This Celiac.com FAQ on celiac disease will guide you to all of the basic information you will need to know about the disease, its diagnosis, testing methods, a gluten-free diet, etc. Subscribe to FREE Celiac.com email alerts What are the major symptoms of celiac disease? Celiac Disease SymptomsWhat testing is available for celiac disease? - list blood tests, endo with biopsy, genetic test and enterolab (not diagnostic) Celiac Disease ScreeningInterpretation of Celiac Disease Blood Test ResultsCan I be tested even though I am eating gluten free? How long must gluten be taken for the serological tests to be meaningful?The Gluten-Free Diet 101 - A Beginner's Guide to Going Gluten-FreeIs celiac inherited? Should my children be tested? Ten Facts About Celiac Disease Genetic TestingIs there a link between celiac and other autoimmune diseases? Celiac Disease Research: Associated Diseases and DisordersIs there a list of gluten foods to avoid? Unsafe Gluten-Free Food List (Unsafe Ingredients)Is there a list of gluten free foods? Safe Gluten-Free Food List (Safe Ingredients)Gluten-Free Alcoholic BeveragesDistilled Spirits (Grain Alcohols) and Vinegar: Are they Gluten-Free?Where does gluten hide? Additional Things to Beware of to Maintain a 100% Gluten-Free DietFree recipes: Gluten-Free RecipesWhere can I buy gluten-free stuff? Support this site by shopping at The Celiac.com Store.For Additional Information: Subscribe to: Journal of Gluten Sensitivity
Here's a secret my ob/gyn told me: Seasonale is Mircette packaged differently.
If your doctor allows it, you can take off your patch after 3 weeks and then immediately put on another one, and repeat the process for 3 cycles. As long as you have a constant flow of hormones, you won't get your "period"
You don't get a real period on bcp's, you get withdrawl bleeding from a lack of progesterone when you're on your sugar pills. You only have a "real" period when you've ovulated and had a luteal phase in which the uterine lining builds up. Otherwise it's anovulatory bleeding or withdrawl bleeding, just FYI.
The only gluteny part of nearly any gumbo recipe is the roux, so substitute accordingly.
a roux is:
1 part flour
1 part butter
Melt the butter over medium heat and whisk in the flour, cook, stirring constantly, around 3 minutes or so until you have a hot bubbly paste. Add liquid as called for by the recipe and you're in business!
Bronco, you're basically making gravy whenever you make a roux, if it helps you to think of it that way, since I know you're fond of my chicken fried steak
Yes! I'm in 3 pairs of socks, pj pants, a sweatshirt, and a quilt. Stupid shoddy Texas insulation. At least I got my birthday off of work
Yeah, I had D that wouldn't go away entirely even on a gluten-free diet, and I started getting a burning feeling in my intestine just under my navel, and I went through a couple weeks where I couldn't keep anything down. I thought my dr. wasn't giving the diet enough time but he insisted on doing a small bowel follow through x-ray just to check. They found narrowing and then did the colonoscopy and confirmed the dx. I'll likely be on drugs forever, but it's worth it if it will make me feel better!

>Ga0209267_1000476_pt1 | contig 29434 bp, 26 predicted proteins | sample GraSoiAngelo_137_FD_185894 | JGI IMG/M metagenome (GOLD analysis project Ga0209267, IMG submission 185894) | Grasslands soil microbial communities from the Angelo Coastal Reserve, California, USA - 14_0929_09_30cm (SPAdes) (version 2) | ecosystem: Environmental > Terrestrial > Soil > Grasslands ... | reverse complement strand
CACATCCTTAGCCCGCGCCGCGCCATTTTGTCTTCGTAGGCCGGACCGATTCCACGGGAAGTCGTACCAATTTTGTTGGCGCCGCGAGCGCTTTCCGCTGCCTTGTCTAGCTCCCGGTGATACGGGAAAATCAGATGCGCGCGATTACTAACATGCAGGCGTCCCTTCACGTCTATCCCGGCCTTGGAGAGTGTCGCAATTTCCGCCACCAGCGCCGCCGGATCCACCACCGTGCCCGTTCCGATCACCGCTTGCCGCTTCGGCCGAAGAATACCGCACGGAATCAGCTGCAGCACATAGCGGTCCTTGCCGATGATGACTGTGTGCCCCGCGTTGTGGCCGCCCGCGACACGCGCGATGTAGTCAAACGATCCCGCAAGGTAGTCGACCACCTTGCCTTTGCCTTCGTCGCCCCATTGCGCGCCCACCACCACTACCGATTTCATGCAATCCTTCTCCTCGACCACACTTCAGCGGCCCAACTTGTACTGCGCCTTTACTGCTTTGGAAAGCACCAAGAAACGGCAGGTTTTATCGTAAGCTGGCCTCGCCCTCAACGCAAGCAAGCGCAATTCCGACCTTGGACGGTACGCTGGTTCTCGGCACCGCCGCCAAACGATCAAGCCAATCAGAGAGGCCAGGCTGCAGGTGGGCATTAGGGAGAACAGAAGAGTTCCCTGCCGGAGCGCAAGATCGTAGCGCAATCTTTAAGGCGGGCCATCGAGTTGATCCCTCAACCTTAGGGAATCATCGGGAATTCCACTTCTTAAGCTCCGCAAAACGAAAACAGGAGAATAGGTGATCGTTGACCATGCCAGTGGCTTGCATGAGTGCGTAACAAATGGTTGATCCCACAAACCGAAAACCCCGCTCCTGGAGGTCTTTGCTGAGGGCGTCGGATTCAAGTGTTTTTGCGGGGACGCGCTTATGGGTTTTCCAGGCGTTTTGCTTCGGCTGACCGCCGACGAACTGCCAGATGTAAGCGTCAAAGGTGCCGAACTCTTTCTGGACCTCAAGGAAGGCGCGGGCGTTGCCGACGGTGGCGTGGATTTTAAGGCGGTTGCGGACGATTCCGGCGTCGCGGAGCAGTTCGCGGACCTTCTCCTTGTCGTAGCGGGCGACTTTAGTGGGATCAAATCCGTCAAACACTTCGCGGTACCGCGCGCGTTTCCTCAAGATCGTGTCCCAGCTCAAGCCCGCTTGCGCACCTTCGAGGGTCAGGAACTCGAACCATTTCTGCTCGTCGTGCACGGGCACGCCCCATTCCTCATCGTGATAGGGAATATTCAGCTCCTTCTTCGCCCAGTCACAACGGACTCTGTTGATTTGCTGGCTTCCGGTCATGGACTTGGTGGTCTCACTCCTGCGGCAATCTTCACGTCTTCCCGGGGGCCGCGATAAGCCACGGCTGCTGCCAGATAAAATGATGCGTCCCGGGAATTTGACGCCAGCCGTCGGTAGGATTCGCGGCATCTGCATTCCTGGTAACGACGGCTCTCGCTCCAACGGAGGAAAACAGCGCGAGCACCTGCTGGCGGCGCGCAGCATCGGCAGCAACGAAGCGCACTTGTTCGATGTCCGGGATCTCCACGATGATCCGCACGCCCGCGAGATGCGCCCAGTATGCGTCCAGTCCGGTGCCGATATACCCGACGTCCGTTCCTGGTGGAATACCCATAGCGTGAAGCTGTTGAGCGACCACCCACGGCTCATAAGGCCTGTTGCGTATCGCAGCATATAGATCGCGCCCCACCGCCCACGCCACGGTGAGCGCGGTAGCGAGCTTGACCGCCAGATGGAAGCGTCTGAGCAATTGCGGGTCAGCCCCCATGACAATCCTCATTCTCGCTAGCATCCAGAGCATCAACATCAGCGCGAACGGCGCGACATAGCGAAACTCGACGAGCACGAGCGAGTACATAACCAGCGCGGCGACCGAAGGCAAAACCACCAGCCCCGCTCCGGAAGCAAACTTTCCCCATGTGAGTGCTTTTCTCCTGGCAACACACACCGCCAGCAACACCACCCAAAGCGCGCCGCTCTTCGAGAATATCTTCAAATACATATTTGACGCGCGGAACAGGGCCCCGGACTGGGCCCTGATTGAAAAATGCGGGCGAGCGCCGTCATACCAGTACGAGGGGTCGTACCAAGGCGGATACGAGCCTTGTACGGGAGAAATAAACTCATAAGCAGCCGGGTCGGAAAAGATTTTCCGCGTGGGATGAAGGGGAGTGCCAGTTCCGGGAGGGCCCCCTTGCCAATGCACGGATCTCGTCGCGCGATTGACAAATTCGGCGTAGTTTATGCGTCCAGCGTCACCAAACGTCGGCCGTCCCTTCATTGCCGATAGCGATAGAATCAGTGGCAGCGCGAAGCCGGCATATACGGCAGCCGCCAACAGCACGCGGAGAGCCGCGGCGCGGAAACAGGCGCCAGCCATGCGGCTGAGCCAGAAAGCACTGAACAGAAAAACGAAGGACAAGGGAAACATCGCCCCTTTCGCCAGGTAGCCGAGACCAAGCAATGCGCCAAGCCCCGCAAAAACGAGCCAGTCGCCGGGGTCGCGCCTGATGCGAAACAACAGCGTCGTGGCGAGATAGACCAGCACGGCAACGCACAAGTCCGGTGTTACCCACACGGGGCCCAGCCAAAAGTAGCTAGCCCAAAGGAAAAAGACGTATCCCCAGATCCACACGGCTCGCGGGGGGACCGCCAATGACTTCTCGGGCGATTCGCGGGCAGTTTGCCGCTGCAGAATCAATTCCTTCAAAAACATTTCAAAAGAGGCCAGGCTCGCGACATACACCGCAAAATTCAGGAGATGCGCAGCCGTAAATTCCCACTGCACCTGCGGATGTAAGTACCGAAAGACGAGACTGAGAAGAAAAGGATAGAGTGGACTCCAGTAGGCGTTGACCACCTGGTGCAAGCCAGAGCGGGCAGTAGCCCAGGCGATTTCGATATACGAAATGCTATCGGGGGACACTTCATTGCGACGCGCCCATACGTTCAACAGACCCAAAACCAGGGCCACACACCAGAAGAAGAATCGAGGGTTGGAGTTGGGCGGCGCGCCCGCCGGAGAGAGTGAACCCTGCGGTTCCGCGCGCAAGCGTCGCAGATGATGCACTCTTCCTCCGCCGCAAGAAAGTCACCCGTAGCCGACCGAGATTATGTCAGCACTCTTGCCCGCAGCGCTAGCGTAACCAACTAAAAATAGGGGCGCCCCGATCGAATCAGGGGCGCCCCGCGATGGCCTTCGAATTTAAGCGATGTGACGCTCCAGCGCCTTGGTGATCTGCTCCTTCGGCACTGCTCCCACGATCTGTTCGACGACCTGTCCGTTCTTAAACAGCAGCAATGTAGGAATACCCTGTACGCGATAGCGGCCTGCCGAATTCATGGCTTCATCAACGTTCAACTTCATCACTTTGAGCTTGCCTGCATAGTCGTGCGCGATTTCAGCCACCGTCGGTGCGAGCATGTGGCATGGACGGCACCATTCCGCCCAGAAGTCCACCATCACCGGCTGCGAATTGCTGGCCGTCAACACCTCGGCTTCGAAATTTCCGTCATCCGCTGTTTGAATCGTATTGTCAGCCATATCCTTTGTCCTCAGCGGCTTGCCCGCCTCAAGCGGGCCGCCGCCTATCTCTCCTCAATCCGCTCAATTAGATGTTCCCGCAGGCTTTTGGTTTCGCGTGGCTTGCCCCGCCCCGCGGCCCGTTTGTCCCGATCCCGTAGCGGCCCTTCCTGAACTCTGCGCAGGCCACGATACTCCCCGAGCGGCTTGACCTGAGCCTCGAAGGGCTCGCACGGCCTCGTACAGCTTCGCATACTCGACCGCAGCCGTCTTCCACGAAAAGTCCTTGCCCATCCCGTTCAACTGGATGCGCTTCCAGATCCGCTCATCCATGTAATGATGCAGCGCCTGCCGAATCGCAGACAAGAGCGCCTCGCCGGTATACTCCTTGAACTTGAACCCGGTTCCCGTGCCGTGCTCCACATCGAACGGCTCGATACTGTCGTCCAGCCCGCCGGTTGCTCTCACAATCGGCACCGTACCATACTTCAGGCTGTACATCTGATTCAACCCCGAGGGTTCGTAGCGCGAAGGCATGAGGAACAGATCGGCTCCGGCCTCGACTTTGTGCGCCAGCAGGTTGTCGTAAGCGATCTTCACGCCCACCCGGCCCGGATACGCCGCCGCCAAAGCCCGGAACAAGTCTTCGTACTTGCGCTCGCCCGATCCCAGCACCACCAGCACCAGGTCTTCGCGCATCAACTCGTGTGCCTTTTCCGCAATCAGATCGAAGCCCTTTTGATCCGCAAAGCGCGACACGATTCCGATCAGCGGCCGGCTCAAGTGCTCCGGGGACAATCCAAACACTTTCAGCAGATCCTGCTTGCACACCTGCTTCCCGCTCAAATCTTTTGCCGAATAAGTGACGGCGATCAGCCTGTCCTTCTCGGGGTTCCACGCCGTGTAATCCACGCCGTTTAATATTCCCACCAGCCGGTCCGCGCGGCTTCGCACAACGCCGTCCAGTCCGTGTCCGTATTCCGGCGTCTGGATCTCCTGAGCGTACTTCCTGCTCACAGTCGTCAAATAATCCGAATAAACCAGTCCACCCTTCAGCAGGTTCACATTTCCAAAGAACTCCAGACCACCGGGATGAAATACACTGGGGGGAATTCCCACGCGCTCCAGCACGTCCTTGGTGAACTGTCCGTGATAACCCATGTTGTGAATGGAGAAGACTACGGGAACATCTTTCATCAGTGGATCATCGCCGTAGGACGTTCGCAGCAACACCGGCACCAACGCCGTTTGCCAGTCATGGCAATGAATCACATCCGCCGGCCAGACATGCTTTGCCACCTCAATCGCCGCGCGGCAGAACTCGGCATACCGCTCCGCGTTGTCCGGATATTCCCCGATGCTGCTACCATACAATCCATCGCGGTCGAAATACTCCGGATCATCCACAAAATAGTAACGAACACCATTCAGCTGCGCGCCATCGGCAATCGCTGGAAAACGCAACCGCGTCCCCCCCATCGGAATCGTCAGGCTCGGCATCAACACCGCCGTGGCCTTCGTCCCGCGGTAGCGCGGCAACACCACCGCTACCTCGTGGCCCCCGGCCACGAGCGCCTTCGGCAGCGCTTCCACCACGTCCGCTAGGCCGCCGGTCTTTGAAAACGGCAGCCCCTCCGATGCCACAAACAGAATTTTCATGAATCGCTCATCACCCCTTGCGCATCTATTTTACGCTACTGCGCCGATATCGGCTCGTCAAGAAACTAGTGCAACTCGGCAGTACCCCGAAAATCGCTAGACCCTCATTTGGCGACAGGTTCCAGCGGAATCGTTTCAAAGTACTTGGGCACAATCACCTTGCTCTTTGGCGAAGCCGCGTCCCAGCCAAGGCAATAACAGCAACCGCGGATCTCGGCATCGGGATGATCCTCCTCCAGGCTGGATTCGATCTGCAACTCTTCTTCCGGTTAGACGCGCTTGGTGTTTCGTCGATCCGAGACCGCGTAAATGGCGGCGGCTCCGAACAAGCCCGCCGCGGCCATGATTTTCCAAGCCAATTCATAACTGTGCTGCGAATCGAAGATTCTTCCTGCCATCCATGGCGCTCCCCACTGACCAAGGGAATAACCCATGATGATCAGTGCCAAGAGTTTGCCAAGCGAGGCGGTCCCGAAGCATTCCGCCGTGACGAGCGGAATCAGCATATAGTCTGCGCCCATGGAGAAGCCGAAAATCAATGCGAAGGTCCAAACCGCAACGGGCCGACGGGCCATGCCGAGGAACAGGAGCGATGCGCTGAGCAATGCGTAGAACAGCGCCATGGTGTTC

Yeah, yeah, I've been conspicuoulsy absent but we won't discuss that, now will we.
First update: Yes, I definitely have Crohn's Disease. The colonoscopy (boy, that was fun!) showed the tell tale lesions of Crohn's on my ilium, although biopsies did not show the particular cells that are the gold-standard for diagnosis. The doc had me gene tested for Crohn's through Prometheus (I should have had him do celiac gene at the same time, but I didn't think of it), and I have the gene and "enzyme activity". I was put on a low-residue diet which is basically a low fiber diet and that has been a diet I've only half stuck to. I like my fruits and veggies, and especially my corn thankyouverymuch. I'm getting somewhat better in spite of it. I'm currently taking entocort, which is a poorly absorbed steroid, but I'll start Remicade soon since my insurance just approved it. Apparently each infusion costs around $5000, and doing that every 8 weeks is going to get spendy for my insurance company, but luckily it's covered 100%.
Secondly: I started culinary school last week! My first lab class won't be for another 5 weeks or so, but even then I don't have to worry about gluten for a while. I'm working with them for accomodating me, but the plan isn't set in stone yet. They're supporting me 100% in my allergies. I'm not worried about it, after all, it's for a year. I can deal with anything for a year.
Thirdly: Gluten-wise. I know two things for certain right now: I am allergic to gluten and I have Crohn's.
What this means is I have either:
1: Just an allergy that causes sinus, stomach, and hive issues and Crohn's is what was causing all the other issues
2: Gluten is a trigger food for my Crohn's and I need to stay away from it anyway
3: I'm intolerant/celiac in addition to any other issues I have. This is the opinion my doctor has, since both that and Crohn's are autoimmune.
I don't know, I just know I have to stay away from it. I'm not that good at staying away from it anymore, but I am getting better. I feel best without gluten and when I'm eating right in general. Once I get the Crohn's in remission, I'll have a better idea about where I am with gluten. I can't eat it anyway, but it would be nice to know for sure what my particular problem is.